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Jared Hamilton
From: Jared Hamilton
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Bart Wilson

Bart Wilson Director of Operations, Media

Exclusive Blog Posts

Untitled Draft - 2019-02-20 How to Keep Your Back Healthy If You Are Driving All the Time

Untitled Draft - 2019-02-20 How to Keep Your Back Healthy If You Are Driving All the Time

Even if your car is equipped with a super comfortable orthopedic seat, it does not guarantee that there will be no unpleasant sensations in the lower back …

Car Dealers and Google My Business in 2019

Car Dealers and Google My Business in 2019

Car Dealers and Google My Business in 2019  Car dealerships face ongoing challenges related to local online searches, including the need to obt…

Top Reasons Your Training is Not Working

Top Reasons Your Training is Not Working

It is evident that much of the training that we execute on the dealer level is relatively the same content, no?  In that, the topics that train on hav…

Gubagoo Discusses Messaging and Digital Retailing

Gubagoo Discusses Messaging and Digital Retailing

  NADA2019 provided us with a rare opportunity to talk to thought-leaders from different companies about how they approach certain technologies…

How to Conduct a Productive Training Meeting

How to Conduct a Productive Training Meeting

    How can you preach less and train more? In this video, we discuss some steps you can take to facilitate.  When I learned the s…

How You Should Approach "Best Practices"

Jay Acunzo discusses how we should approach any ideas we want to implement to our dealership.  What works for someone else in your 20 Group may not be the right situation for your store.  Jay states that we need to improve our questioning skills to filter any best practice.

How do you determine if a best practice is right for your dealership?

John Goll

Very well said!

In my opinion, Best Practices are more of a general standard where to start. If you've never implemented a certain strategy before or taken on a kind of project then Best Practices give you a great framework to build off of. You should always be adapting to your market or environment though. Strategies need to constantly be optimized and tweaked to get better results or else you become stagnate.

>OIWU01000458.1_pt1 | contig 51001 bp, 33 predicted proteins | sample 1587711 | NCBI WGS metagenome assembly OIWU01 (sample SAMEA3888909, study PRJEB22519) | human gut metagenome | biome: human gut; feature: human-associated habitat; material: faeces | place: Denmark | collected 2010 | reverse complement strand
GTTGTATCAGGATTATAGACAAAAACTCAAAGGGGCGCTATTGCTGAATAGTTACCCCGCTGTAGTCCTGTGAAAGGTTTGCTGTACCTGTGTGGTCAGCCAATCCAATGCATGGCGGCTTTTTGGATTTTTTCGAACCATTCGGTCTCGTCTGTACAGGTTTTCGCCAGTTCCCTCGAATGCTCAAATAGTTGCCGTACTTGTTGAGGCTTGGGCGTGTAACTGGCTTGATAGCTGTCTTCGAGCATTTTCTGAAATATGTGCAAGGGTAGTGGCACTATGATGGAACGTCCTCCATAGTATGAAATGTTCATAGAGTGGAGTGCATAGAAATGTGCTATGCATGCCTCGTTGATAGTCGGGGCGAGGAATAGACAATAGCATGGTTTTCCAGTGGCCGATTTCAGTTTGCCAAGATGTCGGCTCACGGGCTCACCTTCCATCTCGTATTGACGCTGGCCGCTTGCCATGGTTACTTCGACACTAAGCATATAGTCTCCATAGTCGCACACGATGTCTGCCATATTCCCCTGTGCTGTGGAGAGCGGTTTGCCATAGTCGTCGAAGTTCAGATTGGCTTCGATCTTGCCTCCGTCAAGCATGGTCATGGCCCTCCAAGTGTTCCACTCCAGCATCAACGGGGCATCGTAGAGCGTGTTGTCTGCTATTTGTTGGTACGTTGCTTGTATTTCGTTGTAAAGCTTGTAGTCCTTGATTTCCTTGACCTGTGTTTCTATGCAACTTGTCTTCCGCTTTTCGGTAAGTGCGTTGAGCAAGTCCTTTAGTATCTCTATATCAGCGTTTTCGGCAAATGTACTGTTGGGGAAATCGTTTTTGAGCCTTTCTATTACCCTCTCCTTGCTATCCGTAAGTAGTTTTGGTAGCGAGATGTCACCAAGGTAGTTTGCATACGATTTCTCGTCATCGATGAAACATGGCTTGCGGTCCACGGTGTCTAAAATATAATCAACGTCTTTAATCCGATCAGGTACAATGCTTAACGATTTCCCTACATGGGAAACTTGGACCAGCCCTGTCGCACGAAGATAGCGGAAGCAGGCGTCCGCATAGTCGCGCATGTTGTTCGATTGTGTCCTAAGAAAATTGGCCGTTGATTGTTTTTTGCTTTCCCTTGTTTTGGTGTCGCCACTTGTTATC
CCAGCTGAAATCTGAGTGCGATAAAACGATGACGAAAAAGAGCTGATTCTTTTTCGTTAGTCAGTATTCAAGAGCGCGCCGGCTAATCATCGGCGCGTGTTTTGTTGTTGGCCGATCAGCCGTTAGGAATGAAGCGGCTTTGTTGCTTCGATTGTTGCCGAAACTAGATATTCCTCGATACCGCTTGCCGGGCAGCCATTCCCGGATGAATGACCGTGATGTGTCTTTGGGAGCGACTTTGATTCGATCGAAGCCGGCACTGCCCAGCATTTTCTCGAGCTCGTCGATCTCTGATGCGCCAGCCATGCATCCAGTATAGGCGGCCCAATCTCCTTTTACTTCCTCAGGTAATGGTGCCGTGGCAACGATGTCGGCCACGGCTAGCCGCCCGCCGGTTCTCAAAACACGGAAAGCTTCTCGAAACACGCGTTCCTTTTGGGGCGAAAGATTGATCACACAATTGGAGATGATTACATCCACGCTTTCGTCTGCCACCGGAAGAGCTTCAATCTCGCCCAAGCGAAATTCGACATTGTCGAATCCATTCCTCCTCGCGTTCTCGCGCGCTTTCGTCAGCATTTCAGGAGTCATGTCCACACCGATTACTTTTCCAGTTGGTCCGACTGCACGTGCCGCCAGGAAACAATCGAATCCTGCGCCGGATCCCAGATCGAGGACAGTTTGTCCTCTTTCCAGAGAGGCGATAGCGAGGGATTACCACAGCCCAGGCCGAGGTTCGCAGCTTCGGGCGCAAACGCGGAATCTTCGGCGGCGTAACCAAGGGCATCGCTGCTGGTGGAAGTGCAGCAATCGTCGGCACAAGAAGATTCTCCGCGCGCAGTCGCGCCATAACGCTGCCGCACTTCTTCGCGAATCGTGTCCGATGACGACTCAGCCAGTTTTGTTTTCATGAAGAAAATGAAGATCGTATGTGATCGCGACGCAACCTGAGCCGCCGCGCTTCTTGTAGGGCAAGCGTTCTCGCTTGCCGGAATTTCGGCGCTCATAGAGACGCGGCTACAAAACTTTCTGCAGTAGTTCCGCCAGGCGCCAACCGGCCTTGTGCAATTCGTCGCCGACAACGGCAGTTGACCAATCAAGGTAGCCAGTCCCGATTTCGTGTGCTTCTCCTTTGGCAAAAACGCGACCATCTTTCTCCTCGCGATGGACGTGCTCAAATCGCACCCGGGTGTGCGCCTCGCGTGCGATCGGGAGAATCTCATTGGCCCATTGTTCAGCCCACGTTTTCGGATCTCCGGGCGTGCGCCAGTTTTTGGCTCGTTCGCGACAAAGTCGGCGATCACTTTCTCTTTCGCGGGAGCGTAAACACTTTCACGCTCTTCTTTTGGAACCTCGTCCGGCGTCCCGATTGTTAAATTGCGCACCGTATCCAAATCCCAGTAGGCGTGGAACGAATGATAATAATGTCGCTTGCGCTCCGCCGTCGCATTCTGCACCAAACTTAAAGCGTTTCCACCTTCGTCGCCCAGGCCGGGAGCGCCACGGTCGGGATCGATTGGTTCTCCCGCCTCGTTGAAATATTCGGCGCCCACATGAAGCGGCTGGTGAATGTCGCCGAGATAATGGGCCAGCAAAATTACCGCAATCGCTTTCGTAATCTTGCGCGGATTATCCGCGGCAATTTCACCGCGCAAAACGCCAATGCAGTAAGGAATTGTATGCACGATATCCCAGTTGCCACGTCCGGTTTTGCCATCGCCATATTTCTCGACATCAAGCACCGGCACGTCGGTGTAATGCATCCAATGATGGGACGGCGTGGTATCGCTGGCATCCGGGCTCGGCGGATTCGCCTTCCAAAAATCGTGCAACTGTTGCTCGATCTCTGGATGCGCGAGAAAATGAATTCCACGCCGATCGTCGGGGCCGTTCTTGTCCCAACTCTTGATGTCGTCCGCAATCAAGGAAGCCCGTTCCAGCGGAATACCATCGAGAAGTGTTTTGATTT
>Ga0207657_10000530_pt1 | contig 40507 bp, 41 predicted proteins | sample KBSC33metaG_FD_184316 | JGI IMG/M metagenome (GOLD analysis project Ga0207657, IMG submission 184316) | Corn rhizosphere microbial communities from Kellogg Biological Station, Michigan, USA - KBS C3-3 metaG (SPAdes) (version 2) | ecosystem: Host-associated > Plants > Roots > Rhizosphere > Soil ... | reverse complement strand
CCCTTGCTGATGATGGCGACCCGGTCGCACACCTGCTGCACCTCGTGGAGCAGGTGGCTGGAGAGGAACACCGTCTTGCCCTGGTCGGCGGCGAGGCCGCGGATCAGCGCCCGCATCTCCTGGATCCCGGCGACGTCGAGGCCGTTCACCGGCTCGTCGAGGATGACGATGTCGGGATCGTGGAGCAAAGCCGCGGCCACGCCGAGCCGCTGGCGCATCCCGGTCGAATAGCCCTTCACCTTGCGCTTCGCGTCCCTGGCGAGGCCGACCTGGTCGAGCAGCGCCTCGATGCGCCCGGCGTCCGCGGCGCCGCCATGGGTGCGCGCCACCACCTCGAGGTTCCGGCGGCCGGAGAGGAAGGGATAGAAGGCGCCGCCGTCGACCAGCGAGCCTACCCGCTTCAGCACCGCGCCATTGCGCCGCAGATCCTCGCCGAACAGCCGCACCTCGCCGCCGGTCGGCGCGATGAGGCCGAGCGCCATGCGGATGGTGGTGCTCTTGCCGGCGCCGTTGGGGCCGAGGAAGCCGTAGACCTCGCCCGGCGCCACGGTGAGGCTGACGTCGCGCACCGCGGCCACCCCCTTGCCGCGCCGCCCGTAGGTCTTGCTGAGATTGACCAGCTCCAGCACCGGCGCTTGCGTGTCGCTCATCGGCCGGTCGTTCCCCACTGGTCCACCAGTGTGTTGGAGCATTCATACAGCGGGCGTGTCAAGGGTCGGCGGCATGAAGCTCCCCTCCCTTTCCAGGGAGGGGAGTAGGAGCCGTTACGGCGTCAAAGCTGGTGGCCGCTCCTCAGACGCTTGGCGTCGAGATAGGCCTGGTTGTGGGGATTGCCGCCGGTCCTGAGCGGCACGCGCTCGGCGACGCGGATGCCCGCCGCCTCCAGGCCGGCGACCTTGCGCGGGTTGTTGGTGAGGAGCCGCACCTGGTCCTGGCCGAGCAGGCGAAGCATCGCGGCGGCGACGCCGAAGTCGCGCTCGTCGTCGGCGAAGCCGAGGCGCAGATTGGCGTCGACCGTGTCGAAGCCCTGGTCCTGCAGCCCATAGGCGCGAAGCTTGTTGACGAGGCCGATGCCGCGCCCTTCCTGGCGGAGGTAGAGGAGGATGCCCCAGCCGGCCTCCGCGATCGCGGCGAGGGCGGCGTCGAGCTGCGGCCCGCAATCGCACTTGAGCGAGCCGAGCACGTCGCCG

R. J. James

Best Practices are good to know, but you need to understand your organizations culture before you try to implement them.  

Bart Wilson

RJ, what do you mean by understand the culture?  I love the approach, just trying to get some clarification.

R. J. James

@Burt...  Over the past 20 years as a manager and consultant, I have been blessed to work with a wide range of organizations (National Retailers, Major Athletic Brands, Fast Food Restaurants, Print Publishers, Non-Profits, and Start-ups).  Those experiences led me to develop and use four categories of how an Organization's Culture accepts Change. 

The following are a generalization of my experience working with Auto Dealerships:

Traditional Culture... Strongly resist Change (i.e., working with dealerships in 2004-2006 we tried to advance the idea of Websites and Internet Sales)

Conservative Culture... Forced into Change by external forces (i.e., dealerships did the minimal Website and assigned an Internet Sales Person/Manager because their OEM forced them to do it) 

Adaptive Culture... Accept Change to stay Competitive (i.e., dealerships adopted Website and Internet Sale Best Practices because their local competitors had done so)   

Innovative Culture... Aggressively seek and implement Change (i.e., dealerships that were the first to invest in technology and people to build a Website and Internet Sales competitive advantage) 

Bart Wilson

RJ, this is a great way to break it out.  I feel that we also need to look at an "act or be acted upon" slant as well.  Some dealership cultures are there because their environments have created them versus the dealerships that actively monitor and look for opportunities to improve their culture.

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